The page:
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Pig Brains and Parkinson's Patients Paired to Develop Cure

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March 13, 2000 (Atlanta) -- Pig brain cells can grow safely in humans, a new study in the March 14 issue of the journal Neurology shows. What's more, they can dramatically help patients with advanced Parkinson's disease -- and might one day be used to treat stroke patients or people suffering from chronic pain.

The report describes preliminary experiments designed to prove that the pig-brain transplants are safe. They used smaller numbers of cells than are used in more advanced experiments with human embryo cells, and transplanted them into only one half of the brain of Parkinson's patients. Nevertheless, three of the 10 patients who completed the study showed a dramatic improvement a year after getting the transplants. This suggests that the transplants survived and actually produced dopamine, a crucial substance necessary for normal movement that is no longer produced in the brains of patients with Parkinson's disease.

"One of the three best responders was a man who went from not being able to walk most days to walking without a cane," study author Samuel A. Ellias, MD, PhD, tells WebMD. "It has made a dramatic difference to him." Ellias is the director of the Boston University laboratory for study of motor control and tremor.

None of the patients had side effects from the pig cell transplant, although some of the patients showed no improvement. Perhaps most importantly, sophisticated tests found no evidence of infection spread from pig to people -- a major concern among researchers.

The study also showed that a new way to prevent the body's rejection of the foreign cells could work without the use of dangerous drugs that suppress the immune system. The new technique coats the transplanted cells with a substance that apparently prevents the immune system from rejecting the cells. Patients who received these newly treated cells did as well as those treated with a drug that suppresses the immune system. "That is the exciting thing: If you could use this technique without [suppressing the immune system,] it would be [very] useful," says Ellias. The technique is also being used in other research using pig tissues.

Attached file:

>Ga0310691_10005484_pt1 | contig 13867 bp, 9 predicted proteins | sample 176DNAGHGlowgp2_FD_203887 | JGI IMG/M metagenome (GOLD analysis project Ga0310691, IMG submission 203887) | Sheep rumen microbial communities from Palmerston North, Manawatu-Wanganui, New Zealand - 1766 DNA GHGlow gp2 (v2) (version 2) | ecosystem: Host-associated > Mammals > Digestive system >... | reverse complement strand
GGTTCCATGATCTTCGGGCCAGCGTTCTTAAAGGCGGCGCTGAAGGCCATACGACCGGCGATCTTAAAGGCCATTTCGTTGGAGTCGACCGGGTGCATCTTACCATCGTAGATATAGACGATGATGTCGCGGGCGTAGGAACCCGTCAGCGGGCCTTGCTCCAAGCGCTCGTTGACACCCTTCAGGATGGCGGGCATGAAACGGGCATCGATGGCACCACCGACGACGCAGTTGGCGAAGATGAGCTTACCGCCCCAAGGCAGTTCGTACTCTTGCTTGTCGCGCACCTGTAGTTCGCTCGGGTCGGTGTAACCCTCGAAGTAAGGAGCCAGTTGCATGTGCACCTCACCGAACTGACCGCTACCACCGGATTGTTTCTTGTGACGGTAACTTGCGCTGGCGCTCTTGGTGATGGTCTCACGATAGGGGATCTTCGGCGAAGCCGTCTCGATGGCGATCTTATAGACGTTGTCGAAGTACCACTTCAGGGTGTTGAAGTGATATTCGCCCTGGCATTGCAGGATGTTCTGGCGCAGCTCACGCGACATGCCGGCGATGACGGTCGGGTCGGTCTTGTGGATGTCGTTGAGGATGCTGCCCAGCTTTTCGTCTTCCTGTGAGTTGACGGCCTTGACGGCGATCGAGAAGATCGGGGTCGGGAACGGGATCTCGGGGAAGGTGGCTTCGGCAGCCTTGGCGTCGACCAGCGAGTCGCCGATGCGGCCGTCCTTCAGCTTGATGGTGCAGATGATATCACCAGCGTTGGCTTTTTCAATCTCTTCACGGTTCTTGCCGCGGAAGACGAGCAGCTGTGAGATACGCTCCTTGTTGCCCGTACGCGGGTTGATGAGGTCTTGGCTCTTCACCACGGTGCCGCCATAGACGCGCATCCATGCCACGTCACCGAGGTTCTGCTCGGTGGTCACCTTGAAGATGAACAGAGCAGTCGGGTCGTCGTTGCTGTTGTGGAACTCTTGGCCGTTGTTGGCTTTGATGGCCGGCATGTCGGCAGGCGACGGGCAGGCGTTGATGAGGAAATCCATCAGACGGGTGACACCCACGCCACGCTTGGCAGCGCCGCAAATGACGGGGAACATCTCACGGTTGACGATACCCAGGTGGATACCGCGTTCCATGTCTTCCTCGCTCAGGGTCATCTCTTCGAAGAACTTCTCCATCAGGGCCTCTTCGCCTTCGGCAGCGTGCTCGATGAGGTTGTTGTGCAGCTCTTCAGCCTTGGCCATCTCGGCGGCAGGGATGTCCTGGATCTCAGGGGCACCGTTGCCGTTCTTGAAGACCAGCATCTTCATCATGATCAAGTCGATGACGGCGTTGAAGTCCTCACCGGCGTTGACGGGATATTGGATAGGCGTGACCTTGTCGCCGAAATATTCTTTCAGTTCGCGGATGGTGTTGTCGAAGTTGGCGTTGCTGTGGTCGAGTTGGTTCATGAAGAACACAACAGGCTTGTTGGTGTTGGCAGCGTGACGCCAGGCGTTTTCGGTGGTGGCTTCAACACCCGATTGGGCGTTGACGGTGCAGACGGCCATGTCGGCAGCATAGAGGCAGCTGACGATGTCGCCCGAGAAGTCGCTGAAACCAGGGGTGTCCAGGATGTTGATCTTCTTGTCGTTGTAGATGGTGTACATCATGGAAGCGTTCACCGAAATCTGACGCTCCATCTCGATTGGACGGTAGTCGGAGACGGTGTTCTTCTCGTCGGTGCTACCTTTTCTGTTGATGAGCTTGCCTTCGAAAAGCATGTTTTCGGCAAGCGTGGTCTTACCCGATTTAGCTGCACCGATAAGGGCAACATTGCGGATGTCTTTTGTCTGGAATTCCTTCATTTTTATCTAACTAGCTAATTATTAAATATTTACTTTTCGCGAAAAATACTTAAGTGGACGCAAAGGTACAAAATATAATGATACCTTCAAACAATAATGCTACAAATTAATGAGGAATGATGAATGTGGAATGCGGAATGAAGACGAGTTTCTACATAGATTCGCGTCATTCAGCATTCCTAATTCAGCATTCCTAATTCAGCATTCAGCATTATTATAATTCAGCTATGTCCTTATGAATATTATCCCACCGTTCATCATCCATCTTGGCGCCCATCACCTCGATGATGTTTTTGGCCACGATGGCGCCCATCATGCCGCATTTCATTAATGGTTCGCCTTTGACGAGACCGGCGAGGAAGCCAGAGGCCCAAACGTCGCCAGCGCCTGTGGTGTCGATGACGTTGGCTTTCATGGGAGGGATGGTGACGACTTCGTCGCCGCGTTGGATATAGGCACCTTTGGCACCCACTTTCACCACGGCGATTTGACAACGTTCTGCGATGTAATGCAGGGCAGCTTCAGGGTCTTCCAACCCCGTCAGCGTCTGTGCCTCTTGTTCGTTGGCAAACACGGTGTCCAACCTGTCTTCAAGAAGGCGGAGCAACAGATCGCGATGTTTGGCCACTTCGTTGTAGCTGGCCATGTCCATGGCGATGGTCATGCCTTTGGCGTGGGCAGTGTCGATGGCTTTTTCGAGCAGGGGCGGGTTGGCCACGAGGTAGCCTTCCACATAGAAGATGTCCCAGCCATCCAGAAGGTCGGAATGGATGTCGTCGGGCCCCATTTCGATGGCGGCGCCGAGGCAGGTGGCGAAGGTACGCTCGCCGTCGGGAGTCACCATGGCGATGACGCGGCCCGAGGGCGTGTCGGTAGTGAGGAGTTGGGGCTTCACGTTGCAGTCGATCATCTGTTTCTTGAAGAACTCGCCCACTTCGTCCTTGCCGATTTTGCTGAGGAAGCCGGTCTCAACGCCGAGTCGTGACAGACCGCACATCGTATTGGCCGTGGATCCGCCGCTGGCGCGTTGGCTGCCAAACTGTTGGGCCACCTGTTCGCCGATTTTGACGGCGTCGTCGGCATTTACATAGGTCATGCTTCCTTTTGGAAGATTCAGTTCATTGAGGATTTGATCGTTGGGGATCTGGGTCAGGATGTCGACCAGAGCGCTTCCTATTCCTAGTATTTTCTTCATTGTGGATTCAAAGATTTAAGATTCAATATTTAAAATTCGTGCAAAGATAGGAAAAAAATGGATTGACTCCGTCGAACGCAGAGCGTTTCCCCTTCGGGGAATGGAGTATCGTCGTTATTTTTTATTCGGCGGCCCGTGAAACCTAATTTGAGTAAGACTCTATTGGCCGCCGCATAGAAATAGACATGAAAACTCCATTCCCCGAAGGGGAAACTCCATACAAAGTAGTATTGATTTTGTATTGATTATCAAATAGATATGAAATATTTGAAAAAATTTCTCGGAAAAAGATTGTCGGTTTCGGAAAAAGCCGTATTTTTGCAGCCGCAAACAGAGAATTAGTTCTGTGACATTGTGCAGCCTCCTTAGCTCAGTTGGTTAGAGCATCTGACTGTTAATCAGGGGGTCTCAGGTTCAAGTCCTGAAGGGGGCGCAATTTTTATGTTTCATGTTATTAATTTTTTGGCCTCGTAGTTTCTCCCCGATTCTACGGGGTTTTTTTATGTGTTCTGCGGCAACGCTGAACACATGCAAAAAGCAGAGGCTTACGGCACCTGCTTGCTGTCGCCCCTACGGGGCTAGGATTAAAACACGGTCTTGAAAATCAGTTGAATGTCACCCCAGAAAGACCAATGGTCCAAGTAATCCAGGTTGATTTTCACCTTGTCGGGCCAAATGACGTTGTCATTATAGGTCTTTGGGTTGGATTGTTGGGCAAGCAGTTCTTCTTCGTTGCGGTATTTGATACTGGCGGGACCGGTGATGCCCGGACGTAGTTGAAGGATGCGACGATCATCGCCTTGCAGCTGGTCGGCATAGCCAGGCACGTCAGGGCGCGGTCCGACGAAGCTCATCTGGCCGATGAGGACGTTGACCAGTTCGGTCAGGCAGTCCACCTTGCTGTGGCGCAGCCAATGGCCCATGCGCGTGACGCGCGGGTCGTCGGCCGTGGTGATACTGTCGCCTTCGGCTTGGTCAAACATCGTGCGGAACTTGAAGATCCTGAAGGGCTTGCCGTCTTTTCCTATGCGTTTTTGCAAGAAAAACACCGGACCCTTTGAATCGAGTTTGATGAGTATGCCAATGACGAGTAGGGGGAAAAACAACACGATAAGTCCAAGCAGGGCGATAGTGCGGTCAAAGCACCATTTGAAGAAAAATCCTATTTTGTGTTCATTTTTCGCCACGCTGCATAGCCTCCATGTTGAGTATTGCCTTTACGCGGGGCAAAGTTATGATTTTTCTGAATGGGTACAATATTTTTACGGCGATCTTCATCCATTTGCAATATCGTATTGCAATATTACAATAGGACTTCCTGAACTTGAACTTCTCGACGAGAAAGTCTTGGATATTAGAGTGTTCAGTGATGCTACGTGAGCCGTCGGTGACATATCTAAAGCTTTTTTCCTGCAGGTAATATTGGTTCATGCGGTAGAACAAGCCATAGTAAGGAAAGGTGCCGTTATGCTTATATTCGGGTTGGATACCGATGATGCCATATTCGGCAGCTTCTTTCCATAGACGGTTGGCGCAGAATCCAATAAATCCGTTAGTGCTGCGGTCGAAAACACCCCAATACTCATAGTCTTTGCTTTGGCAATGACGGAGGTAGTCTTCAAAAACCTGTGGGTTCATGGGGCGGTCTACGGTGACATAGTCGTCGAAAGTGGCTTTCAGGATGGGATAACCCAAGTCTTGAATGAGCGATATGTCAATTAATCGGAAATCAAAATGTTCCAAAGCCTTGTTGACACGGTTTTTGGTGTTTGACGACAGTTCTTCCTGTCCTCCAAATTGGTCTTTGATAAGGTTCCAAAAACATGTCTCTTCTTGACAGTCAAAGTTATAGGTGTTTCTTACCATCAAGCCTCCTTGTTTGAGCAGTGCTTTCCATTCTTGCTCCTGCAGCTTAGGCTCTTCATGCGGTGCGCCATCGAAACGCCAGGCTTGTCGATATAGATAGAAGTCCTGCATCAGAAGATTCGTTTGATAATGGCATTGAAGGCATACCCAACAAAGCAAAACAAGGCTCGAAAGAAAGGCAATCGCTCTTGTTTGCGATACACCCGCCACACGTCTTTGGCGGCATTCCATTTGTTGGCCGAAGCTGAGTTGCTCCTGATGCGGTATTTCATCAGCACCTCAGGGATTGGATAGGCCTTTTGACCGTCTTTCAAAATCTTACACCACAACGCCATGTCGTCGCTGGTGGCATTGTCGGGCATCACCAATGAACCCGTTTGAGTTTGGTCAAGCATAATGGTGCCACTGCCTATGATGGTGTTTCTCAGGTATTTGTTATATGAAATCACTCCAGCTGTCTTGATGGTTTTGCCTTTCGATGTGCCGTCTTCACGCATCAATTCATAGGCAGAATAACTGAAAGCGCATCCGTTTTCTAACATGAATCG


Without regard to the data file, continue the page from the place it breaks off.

Tissue transplant expert Robert Hauser, MD, tells WebMD that the study represents an important step forward, since transplants using human cells not only are hard to come by, but raise serious ethical concerns. "I think this is a very important [study] that begins to open up other sources of tissue," says Hauser, associate professor of neurology and experimental therapeutics at the University of South Florida in Tampa. "It is very encouraging and exciting." Hauser, who was not involved in the study, says more research is needed, however.

That research will be completed this August, Ellias says. This study, designed to show whether the pig brain cells actually work, enrolled 18 patients with moderate to moderately severe Parkinson's disease. They will receive either the pig transplants and drugs to suppress the immune system or mock surgery, in which a small wound is made to the skull so that neither patients nor other researchers can tell which patients actually received transplants. This helps to determine whether the treatment is truly effective or whether patients just respond due to the psychological effects of the belief that they have had treatment. Further trials will soon begin enrolling patients as well.

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